The Sumerian for opium was "hul gil", which translates as "plant of joy."  Nisaba, the Sumerian goddess of writing, learning and the harvest, was often depicted with opium poppies growing out of her body.  In some parts of the world, the term "gil" is still used for opium.

 

 

'aesthetics '      :rolleyes:

 

 

facepalm.jpg

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11 hours ago, Taomeow said:

"Abrahamic religions" is a recently invented term for what came thousands of years _later_ than the agricultural, city-building, and "savages" (hunter-gatherer) exterminating activities of Sumer and, after conquests, Akkad. All of it taking place within a polytheistic framework placing gods far above the earth. The arid conditions came next, agriculture came first. And there doesn't seem to be anything natural whatsoever about its advent. It was a power grab by the only method that could ensure it -- deforestation. Civilization=deforestation. "Abrahamic" people came thousands of years after the fact.

 

The Sumerian world was divided along a very straightforward line (with no other lines drawn, whether religious or ethnic): the "civilized" (city-dwelling and grain agriculture practicing) and the "savage" (forests and mountains-dwelling hunter gatherers) line of sharp division. The former, the "civilized," took it upon themselves to exterminate (mostly) and enslave the latter, and did it consistently and relentlessly for thousands of years, in countless raids undertaken toward the purpose. The future "Abrahamic" people were originally whoever survived without being fully incorporated into the "civilized" fold -- though they transformed into nomadic herdsmen by then rather than hunter-gatherers. The conflict between the sedentary grain agriculturalists and nomadic herdsmen was never actually resolved, but it took a different shape over time, along the religious and ethnic lines. This is nowhere near where it originated though. The main conflict of the civilized Earth is the conflict between "civilized" and "Earth."

 

 

They key here is that the term 'Abrahamic Religions' ignore their real roots as the term Abrahamic can not include Zoroastrianism , which is   the precursor ;  (early Aryan , Pre-Vedic off shoot)  >   Zoroastrianism >  Judaism > Christianity > Islam > Baha'i .  'Evolution' via the process of ' Progressive Revelation'  . 

 

The earliest Zoroastrian writings (which seem to be a MEMORY of a much earlier time ) have an origin  in BMAC area (which is now recognised as a 'cradle of civilisation' along with  Tigres Euphrates Valley, Nile Valley, and Indus Valley Civilisations .

 

We have a collection of lands that these early 'Zoroastrians' knew about  ;

 

vendidadnations.jpg

 

 

Note the settlement patterns  from Central Asia,  north of the Zargos Mts ('The wilderness '  ? ) ,    across the 'top' , skirting the south sides around the seas, up into Anatolia and only the headwaters of the Tigres and Euphrates -  they didnt know about the lower valley / T&G rivers agricultural area.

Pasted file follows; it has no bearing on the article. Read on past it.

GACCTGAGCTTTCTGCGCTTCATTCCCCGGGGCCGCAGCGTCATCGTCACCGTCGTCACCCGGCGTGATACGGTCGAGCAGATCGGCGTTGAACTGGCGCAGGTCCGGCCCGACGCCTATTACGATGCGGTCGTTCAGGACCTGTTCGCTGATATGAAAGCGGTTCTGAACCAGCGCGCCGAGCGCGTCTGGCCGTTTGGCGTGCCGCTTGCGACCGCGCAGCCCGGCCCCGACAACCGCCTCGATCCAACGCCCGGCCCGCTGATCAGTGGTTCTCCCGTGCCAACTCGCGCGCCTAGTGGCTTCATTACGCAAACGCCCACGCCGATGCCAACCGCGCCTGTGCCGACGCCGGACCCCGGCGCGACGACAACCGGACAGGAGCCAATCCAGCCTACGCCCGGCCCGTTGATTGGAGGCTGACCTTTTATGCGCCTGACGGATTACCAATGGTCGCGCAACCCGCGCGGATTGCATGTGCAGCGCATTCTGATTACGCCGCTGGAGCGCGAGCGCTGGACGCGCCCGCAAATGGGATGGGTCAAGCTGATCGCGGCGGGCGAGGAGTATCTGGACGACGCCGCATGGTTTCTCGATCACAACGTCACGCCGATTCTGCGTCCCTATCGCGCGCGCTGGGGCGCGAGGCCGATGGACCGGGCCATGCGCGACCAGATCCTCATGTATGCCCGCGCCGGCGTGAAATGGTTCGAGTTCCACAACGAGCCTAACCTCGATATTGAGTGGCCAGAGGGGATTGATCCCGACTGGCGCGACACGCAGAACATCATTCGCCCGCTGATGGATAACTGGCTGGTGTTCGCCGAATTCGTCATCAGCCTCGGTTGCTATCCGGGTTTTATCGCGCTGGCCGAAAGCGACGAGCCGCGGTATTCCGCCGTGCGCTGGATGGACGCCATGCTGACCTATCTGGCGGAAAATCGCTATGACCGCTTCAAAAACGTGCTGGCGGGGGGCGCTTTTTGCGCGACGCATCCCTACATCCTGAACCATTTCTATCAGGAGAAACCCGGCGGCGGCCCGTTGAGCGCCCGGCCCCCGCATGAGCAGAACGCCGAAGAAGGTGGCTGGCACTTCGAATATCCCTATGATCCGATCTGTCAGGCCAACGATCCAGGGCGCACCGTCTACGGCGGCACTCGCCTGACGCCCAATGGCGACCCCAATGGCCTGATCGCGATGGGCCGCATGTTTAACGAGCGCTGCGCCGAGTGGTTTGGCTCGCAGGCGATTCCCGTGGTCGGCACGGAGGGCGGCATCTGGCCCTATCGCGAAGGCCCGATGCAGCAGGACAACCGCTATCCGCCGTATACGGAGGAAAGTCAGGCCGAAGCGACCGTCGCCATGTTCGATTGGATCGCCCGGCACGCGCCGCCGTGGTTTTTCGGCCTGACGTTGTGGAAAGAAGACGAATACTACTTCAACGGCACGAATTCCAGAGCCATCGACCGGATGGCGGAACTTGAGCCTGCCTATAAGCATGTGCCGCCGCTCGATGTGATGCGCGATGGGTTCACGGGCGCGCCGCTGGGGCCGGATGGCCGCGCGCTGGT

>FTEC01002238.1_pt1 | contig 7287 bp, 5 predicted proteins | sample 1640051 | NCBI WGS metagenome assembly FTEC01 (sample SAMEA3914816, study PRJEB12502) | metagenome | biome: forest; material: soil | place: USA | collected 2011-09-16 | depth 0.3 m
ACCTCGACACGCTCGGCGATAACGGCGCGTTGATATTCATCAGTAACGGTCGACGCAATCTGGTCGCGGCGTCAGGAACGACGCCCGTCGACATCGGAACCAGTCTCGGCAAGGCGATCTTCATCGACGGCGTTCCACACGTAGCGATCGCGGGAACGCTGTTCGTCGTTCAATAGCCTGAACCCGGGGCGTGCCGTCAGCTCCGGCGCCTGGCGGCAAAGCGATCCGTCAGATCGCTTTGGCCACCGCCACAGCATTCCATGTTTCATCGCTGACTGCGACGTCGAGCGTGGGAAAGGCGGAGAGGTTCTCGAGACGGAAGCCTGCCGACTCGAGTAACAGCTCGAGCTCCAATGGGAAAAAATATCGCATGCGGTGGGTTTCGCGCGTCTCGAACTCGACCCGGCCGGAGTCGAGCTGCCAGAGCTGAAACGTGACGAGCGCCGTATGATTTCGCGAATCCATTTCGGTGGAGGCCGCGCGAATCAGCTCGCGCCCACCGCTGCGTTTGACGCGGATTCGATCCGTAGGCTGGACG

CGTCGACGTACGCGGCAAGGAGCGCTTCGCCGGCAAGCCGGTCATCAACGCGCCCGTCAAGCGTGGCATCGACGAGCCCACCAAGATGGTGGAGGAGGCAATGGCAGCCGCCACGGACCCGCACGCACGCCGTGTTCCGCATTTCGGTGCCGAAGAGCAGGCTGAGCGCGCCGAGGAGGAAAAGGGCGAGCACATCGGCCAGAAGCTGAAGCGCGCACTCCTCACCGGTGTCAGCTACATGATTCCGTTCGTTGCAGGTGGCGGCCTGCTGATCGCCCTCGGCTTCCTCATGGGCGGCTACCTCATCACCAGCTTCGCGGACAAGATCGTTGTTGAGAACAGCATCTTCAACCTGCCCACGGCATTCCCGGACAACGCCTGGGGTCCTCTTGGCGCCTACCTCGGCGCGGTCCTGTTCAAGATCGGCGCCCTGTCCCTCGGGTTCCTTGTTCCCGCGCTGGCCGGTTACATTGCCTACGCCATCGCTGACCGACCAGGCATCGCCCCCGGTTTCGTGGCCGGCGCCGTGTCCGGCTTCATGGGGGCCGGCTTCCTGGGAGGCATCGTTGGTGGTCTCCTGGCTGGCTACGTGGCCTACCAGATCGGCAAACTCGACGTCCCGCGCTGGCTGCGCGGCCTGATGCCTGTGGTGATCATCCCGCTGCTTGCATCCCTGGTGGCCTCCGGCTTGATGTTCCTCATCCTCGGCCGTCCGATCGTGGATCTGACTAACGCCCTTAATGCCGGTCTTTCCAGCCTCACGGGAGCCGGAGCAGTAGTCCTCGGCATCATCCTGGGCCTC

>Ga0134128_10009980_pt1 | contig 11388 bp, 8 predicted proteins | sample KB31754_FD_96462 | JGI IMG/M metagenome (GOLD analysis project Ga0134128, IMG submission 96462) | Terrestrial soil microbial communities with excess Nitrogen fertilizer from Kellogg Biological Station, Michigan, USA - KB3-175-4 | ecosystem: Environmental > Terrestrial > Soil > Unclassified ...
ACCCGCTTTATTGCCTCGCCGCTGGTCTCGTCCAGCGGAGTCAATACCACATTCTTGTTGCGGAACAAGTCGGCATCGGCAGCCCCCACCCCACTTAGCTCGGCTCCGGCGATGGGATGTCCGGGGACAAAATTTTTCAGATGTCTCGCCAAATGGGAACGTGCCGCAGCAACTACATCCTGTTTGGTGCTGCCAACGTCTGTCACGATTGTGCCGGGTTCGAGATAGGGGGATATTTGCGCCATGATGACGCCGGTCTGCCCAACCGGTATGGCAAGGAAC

And back then, who ever was in that area ( the Sumerians  ? )   didnt seem to know about them .

 

After these people 'disappeared'  ( the record of their events comes to an abrupt end  - victims of the 'Bronze Age Collapse'  ? )  we know no more about them  until the first written Assyrian accounts of them  as 'Pasa' coming down from the mountains  ( wilderness ) ;  The Assyrians    started to report 'Pasa'  being a nuisance  and coming down from wilderness  and raiding . Actually, the many tribes  to the east (headwaters of Karun river  ) got so pissed off about Assyrian raids on them they started banding together , the Pasa joined them and then became known as the Persia .... who  when they all kicked Assyria's arse, became the leaders (by minor matter of killing a non Persian relative leader) invaded  the Tigres Euphrates area and made the area part of the new Persian Empire .... which then went back and reclaimed all their old lands back to .... well, virtually,  China .

 

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Thus uniting all the 'cradles of civilisation'  from Egypt, through Mesopotamia ,  south Central Asia (BMAC) all the way to the Indus.

 

And making the biggest Empire ever seen .    

 

yeah.... I know !    But not as bad as the others though , they had a 'wise kingship' policy - basically, live and let live   ( just dont rebel and make sure you  pay your taxes ;)

 

But really,   if one looks at it, it was the previous guys that did thing like raid Israel and lead thousands off to their home in slavery . The great Persian Empire leader Cyrus  released them, sent them home in a caravan, with guards as protectors, and  goods  ... and riches enough to rebuild their Temple at Jerusalem.  

 

So, I am wondering if these H&G / pastoral  'wilderness people'   the  Sumerians  speak of are the remnant people from the old 'Zoroastrian culture'  (or 'Zoroastrian memories' ), the survives after their cultures collapsed are these people in the 'wilderness' and if that is the Zargos and  if these emerging 'Pasa' in Assyrian times  where their descendants  ?     -  They certainly seemed a lot more :user friendly than the Sumerians and Assyrians .